Scrinis refers to a reductive focus on nutrient composition as “nutritionism” and illustrates how the concept shaped the practices of the food industry, nutritional science, dietary guidelines, and the public understanding of food in the past 150 years.
We currently live in the age of “functional nutritionism.” We are surrounded by cereals enhanced with calcium, soft drinks fortified with vitamins, butters and yogurts low in fat, and breads low in carbohydrates. These products all claim to make us healthier and skinnier by optimizing our consumption of beneficial nutrients and minimizing our consumption of harmful ones. As Gyorgy Scrinis shows in his book Nutritionism, though, these foods do not always have the effects we expect. He argues that by focusing on the nutrient composition of foods, the presence of “good” nutrients, and the absence of “bad” nutrients, we draw our attention away from more important issues, such as the production and processing quality of our supposedly healthy food. Scrinis refers to this reductive focus as “nutritionism” and illustrates how the concept shaped the practices of the food industry, nutritional science, dietary guidelines, and the public understanding of food in the past 150 years.
Drawing on scientific, sociological, historical, and contemporary popular accounts and debates on nutrition, Scrinis claims to have a strong critique of nutrition science. He argues that other critics of nutrition science, such as Marion Nestle or Michael Pollan, have focused only on how scientific knowledge is mistranslated into dietary advice and thus overlook the larger problems of nutrition science. Scrinis questions the conventional paradigms of nutritional science, which he argues fail to offer a solid and trustworthy dietary guidance for the public. Scrinis powerfully illustrates the contested history of nutrition science through his nutritionism concept and offers a comprehensive critique of how nutritionism has been applied, utilized, and exploited in dietary guidelines, nutrition labeling, food engineering, and food marketing. Yet the book falls short by failing to present a real alternative paradigm to nutritionism or to give directions in today’s confusing nutritional landscape.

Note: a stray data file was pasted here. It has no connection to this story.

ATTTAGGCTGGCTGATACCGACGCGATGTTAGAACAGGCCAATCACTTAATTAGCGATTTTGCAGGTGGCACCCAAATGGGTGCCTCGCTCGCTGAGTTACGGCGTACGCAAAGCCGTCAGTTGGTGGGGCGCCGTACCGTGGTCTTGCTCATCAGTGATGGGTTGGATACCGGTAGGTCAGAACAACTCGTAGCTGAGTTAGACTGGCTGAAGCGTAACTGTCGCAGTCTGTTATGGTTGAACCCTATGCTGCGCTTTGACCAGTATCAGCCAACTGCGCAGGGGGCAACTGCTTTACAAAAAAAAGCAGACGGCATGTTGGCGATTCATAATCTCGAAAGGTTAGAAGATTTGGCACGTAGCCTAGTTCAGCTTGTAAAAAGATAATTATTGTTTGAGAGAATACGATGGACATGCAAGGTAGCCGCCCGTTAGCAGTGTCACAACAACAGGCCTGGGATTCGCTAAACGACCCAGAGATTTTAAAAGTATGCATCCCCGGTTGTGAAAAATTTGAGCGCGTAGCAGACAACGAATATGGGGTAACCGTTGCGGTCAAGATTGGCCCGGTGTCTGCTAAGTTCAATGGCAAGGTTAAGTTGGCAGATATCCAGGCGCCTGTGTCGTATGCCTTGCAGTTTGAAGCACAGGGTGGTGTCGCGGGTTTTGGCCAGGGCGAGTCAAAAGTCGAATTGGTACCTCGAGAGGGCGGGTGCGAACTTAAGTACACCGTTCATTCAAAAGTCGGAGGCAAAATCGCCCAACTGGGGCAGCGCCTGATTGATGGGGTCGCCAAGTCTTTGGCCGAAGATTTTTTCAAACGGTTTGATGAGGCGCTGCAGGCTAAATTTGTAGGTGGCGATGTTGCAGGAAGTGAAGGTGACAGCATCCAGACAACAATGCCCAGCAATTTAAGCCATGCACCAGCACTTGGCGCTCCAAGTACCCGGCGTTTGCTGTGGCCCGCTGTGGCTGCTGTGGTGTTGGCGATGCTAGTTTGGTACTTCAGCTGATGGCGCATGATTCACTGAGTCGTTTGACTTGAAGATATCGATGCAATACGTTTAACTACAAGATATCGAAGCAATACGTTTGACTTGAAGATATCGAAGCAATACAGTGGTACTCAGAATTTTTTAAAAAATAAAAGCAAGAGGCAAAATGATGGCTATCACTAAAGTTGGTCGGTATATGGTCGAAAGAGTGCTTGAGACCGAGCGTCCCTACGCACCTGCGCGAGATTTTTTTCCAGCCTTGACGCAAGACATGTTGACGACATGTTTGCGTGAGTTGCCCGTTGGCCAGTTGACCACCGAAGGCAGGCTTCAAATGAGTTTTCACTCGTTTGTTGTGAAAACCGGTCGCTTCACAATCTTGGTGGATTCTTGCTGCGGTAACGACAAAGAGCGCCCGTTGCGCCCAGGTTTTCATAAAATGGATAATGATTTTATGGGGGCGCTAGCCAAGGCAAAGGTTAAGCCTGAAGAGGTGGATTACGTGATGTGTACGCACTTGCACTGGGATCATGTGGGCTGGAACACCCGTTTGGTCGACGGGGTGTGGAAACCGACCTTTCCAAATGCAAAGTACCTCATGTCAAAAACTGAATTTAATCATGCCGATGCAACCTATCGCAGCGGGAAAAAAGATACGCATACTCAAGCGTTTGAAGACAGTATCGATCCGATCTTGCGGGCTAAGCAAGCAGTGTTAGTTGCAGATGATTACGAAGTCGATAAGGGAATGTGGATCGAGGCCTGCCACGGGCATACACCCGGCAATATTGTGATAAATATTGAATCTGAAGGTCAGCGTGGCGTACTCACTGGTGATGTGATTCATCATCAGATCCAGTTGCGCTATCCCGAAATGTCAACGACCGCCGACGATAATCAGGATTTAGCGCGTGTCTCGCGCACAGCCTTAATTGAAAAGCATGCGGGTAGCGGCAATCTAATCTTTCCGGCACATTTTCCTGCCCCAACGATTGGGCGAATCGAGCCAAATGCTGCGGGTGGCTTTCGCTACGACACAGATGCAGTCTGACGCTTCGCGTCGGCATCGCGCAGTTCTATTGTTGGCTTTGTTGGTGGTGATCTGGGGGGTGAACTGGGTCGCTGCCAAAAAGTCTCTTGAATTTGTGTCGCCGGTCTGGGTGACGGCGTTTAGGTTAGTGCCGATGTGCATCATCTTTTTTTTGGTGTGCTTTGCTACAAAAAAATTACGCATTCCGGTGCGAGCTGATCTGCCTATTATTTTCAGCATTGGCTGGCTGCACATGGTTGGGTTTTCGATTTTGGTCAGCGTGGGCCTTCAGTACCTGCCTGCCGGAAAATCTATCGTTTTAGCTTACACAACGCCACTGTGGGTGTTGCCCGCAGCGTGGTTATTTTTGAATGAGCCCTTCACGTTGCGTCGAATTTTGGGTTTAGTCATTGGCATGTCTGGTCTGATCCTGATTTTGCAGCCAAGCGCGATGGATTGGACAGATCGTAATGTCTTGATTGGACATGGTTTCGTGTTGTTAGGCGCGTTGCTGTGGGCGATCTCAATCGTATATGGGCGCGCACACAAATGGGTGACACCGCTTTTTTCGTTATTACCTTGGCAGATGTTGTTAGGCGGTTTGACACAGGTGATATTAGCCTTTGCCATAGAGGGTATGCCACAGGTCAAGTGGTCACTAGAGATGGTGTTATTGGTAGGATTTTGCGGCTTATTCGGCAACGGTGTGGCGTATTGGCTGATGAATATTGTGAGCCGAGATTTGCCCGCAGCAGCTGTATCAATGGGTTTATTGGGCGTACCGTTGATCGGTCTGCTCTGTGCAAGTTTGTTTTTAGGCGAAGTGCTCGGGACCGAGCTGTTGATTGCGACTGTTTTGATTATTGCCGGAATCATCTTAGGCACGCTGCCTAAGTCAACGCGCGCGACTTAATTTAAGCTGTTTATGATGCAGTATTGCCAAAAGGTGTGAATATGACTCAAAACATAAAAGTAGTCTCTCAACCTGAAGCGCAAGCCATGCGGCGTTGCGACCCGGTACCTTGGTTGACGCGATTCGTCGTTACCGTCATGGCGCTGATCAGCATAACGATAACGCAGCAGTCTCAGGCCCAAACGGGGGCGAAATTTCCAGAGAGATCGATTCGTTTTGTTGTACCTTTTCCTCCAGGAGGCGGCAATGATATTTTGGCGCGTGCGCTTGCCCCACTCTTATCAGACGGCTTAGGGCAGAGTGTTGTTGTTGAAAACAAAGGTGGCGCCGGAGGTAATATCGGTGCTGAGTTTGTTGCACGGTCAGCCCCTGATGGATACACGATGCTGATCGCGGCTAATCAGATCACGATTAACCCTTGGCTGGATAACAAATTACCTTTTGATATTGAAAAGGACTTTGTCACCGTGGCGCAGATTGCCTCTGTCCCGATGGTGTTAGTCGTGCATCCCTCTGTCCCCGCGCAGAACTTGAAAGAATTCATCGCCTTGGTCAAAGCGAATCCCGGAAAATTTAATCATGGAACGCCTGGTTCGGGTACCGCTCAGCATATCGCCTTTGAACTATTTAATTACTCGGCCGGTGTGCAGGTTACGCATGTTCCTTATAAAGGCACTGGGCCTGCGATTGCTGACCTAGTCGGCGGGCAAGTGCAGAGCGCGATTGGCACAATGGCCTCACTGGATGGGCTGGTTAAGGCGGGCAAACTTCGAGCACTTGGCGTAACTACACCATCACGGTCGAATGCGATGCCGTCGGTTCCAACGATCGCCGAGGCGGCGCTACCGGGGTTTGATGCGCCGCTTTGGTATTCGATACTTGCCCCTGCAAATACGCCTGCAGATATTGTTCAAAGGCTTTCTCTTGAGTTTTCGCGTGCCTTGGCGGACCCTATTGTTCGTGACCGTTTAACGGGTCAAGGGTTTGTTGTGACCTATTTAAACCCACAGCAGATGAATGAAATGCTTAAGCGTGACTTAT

One of the best sections of this book is an analysis of the evolution of scientific knowledge from the perspective of his nutritionism concept. Nutritionism has taken different forms throughout the history of nutrition science. Scrinis identifies three main paradigms: “quantifying nutritionism,” “good-and-bad nutritionism,” and “functional nutritionism.” These paradigms frame the production, interpretation, and application of nutritional knowledge from the 1800s to the present (45).
The era of quantifying nutritionism ranges from the mid-nineteenth to the mid-twentieth centuries and is characterized by the scientific discoveries of carbohydrates, protein, fats, vitamins, and calories. These nutrients deconstruct and decontextualize food, thereby turning it into a measurable, comparable, and quantifiable object. They also constitute the nutritional message of this era, which advocated people “eat more” of these essentially “good” and protective nutrients to meet their recommended calorie intake. Beginning in the 1960s, scientists started to distinguish between these nutrients and identified “bad” nutrients that can lead to chronic diseases. This is the era of good-and-bad nutritionism, and the dominant paradigm was to “eat less” of “harmful” nutrients and foods, such as fat and butter. Finally, the era of functional nutritionism began in the 1990s and continues today. It perpetuates the notion of a single causal relationship between nutrients and bodily health but emphasizes the positive, health-enhancing role of special nutrients and foods. Functional nutritionism suggests optimizing the consumption of functional nutrients to “eat smarter” (162).